Gathers all trace from the pellucid past.

The sun drowns itself in clotting blood.

Like the Host shines O your memory in me!

Geoffrey Wagner, Selected Poems of Charles Baudelaire (NY: Grove Press, 1974)

The Perfume Flask

There are strong perfumes for which all matter

Is porous. One would say they go through glass.

On opening a coffer that has come from the East,

Whose creaking lock resists and grates,

Or in a deserted house, some cabinet

Full of the Past’s acrid odor, dusty and black,

Sometimes one finds an antique phial which remembers,

Whence gushes forth a living soul returned to life.

Many thoughts were sleeping, death-like chrysalides,

Quivering softly in the heavy shadows,

That free their wings and rise in flight,

Tinged with azure, glazed with rose, spangled with gold.

That is the bewitching souvenir which flutters

In the troubled air; the eyes close; Dizziness

Seizes the vanquished soul, pushes it with both hands

Toward a darkened abyss of human pollution:

He throws it down at the edge of an ancient abyss,

Where, like stinking Lazarus tearing wide his shroud,

There moves as it wakes up, the ghostly cadaver

Of a rancid old love, charming and sepulchral.

Thus, when I’ll be lost to the memory

Of men, when I shall be tossed into the corner

Of a dismal wardrobe, a desolate old phial,

Decrepit, cracked, slimy, dirty, dusty, abject,

Delightful pestilence! I shall be your coffin,

The witness of your strength and of your virulence,

Beloved poison prepared by the angels! Liqueur

That consumes me, O the life and death of my heart!

— William Aggeler, The Flowers of Evil (Fresno, CA: Academy Library Guild, 1954)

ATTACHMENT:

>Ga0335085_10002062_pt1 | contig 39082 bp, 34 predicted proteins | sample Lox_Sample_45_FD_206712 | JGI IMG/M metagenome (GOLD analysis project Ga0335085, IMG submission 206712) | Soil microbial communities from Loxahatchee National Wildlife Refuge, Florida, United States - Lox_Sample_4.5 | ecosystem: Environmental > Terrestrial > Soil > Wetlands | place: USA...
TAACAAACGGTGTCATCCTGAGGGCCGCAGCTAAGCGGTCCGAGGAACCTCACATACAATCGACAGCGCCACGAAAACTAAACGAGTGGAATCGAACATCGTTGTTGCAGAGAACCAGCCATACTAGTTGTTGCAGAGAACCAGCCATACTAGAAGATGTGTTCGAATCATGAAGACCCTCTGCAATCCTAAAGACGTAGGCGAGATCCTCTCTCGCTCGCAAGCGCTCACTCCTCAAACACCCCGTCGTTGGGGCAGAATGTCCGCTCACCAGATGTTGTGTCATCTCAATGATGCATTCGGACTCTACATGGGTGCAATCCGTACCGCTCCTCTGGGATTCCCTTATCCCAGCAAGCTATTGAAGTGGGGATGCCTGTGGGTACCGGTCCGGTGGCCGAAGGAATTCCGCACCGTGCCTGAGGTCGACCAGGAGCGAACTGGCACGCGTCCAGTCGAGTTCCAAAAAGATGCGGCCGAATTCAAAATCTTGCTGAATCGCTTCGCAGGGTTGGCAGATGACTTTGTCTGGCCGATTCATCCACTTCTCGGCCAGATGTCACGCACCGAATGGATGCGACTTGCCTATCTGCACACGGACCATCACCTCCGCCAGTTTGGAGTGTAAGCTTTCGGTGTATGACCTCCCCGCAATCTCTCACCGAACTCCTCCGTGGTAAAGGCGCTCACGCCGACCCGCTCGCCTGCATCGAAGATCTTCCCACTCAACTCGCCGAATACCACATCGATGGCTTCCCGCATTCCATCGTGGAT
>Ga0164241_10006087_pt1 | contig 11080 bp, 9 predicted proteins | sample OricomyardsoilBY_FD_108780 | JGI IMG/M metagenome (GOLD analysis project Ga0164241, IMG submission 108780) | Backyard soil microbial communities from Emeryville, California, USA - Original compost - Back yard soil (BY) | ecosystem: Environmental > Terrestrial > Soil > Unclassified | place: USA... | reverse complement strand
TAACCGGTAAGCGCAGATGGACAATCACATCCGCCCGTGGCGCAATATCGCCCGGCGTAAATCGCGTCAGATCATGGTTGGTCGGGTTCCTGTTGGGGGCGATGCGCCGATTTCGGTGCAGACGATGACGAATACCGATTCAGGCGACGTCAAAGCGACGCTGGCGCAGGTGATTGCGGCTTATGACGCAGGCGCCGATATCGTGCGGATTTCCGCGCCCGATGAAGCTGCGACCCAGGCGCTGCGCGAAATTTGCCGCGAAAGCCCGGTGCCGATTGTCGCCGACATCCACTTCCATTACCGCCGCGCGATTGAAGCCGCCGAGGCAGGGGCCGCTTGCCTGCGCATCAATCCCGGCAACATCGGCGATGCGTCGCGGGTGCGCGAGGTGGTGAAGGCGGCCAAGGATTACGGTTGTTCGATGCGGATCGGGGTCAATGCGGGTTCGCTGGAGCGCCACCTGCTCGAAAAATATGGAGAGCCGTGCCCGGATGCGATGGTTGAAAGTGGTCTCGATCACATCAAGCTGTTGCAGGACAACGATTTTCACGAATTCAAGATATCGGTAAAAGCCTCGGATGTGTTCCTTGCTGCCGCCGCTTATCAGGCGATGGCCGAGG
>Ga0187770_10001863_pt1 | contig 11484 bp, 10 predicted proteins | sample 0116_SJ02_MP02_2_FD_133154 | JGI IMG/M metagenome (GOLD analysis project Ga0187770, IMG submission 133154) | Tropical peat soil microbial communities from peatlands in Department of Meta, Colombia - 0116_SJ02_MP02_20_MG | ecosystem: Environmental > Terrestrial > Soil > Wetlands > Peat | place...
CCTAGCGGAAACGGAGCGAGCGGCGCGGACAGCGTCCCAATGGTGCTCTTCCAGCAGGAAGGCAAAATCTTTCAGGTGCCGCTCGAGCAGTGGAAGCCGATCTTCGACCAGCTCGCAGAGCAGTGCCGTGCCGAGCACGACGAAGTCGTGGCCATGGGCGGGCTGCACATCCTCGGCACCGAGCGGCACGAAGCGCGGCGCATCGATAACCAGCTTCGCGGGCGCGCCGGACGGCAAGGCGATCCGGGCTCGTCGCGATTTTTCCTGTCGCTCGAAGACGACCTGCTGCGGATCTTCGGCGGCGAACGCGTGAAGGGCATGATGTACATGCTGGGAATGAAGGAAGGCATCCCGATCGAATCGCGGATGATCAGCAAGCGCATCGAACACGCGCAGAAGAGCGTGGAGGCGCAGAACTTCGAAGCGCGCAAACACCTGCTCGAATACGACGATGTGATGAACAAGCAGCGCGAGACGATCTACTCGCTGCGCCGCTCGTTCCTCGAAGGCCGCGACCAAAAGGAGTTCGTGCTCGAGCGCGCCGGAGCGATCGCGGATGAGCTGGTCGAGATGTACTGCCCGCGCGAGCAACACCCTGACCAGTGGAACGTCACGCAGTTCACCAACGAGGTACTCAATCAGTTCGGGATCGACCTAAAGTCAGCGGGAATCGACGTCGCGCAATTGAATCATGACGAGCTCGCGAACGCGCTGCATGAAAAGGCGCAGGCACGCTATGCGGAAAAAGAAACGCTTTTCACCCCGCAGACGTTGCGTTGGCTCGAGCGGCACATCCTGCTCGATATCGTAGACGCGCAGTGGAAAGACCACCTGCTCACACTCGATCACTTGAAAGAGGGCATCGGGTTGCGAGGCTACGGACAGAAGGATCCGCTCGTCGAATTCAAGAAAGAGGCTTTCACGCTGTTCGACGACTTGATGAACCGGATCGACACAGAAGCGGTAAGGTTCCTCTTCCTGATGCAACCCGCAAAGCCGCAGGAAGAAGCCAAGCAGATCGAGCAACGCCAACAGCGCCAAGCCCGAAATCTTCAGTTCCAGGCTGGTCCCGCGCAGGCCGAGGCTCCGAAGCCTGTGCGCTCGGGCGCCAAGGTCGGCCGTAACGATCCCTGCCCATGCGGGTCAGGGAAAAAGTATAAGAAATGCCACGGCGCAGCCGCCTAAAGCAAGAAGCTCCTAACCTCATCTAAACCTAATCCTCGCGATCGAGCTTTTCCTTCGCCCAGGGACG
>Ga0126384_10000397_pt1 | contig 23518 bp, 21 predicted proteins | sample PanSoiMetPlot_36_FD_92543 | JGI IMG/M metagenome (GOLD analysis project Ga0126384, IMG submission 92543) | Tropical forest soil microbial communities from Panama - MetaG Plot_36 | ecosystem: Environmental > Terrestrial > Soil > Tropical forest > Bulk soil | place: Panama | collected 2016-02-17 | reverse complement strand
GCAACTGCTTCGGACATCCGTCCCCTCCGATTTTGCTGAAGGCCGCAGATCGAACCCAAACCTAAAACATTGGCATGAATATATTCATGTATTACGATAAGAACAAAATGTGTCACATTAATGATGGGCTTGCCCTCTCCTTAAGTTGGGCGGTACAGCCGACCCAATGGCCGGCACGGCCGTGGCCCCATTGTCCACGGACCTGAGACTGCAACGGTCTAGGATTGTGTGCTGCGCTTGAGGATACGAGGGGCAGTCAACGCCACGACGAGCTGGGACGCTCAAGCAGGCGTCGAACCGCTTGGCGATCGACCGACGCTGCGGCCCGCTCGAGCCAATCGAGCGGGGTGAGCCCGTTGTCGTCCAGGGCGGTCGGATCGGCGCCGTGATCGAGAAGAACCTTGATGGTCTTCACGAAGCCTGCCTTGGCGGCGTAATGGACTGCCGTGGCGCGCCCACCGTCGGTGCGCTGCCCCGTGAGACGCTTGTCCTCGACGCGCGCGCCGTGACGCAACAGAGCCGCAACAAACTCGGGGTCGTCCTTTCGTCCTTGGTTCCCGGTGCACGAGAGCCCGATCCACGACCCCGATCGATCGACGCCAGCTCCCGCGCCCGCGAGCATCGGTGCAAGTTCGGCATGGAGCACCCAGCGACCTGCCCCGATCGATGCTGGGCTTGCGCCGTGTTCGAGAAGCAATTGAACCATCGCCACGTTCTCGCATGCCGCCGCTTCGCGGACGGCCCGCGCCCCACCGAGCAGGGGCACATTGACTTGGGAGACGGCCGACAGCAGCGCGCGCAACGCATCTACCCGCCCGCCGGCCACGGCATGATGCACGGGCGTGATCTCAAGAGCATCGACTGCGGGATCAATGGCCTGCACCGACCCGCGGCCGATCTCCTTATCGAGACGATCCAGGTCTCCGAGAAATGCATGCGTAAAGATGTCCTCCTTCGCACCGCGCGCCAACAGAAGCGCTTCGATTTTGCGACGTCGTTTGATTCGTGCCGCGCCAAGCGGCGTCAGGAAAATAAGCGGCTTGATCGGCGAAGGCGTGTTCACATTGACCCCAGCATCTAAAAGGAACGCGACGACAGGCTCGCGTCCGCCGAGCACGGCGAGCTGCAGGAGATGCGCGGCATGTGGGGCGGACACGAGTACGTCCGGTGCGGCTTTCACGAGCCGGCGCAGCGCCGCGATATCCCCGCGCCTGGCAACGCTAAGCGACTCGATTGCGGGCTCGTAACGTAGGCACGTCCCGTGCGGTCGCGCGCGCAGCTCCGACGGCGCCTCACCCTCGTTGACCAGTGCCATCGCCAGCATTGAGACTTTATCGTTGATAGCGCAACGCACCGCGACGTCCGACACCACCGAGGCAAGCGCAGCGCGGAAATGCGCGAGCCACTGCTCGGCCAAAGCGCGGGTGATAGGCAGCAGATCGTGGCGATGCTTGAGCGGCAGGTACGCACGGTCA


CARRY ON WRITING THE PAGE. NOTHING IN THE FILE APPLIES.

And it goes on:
Le souvenir cuisant de son limon amer. (on my sad lip, the smart of memory)

Parisian Dream

La pendule aux accents funèbres

Sonnait brutalement midi,

The clock proclaimed

the time was noon

in accents brutal and perverse

The Clock

Impassive clock! Terrifying, sinister god,

Whose finger threatens us and says: “Remember!

The quivering Sorrows will soon be shot

Into your fearful heart, as into a target;

Nebulous pleasure will flee toward the horizon

Like an actress who disappears into the wings;

Every instant devours a piece of the pleasure

Granted to every man for his entire season.

Three thousand six hundred times an hour, Second

Whispers: Remember! — Immediately

With his insect voice, Now says: I am the Past

And I have sucked out your life with my filthy trunk!

Remember! Souviens-toi, spendthrift! Esto memor!

(My metal throat can speak all languages.)

Minutes, blithesome mortal, are bits of ore

That you must not release without extracting the gold!

Remember, Time is a greedy player

Who wins without cheating, every round! It’s the law.

The daylight wanes; the night deepens; remember!

The abyss thirsts always; the water-clock runs low.

Soon will sound the hour when divine Chance,

When august Virtue, your still virgin wife,

When even Repentance (the very last of inns!),

When all will say: Die, old coward! it is too late!”

— William Aggeler, The Flowers of Evil (Fresno, CA: Academy Library Guild, 1954)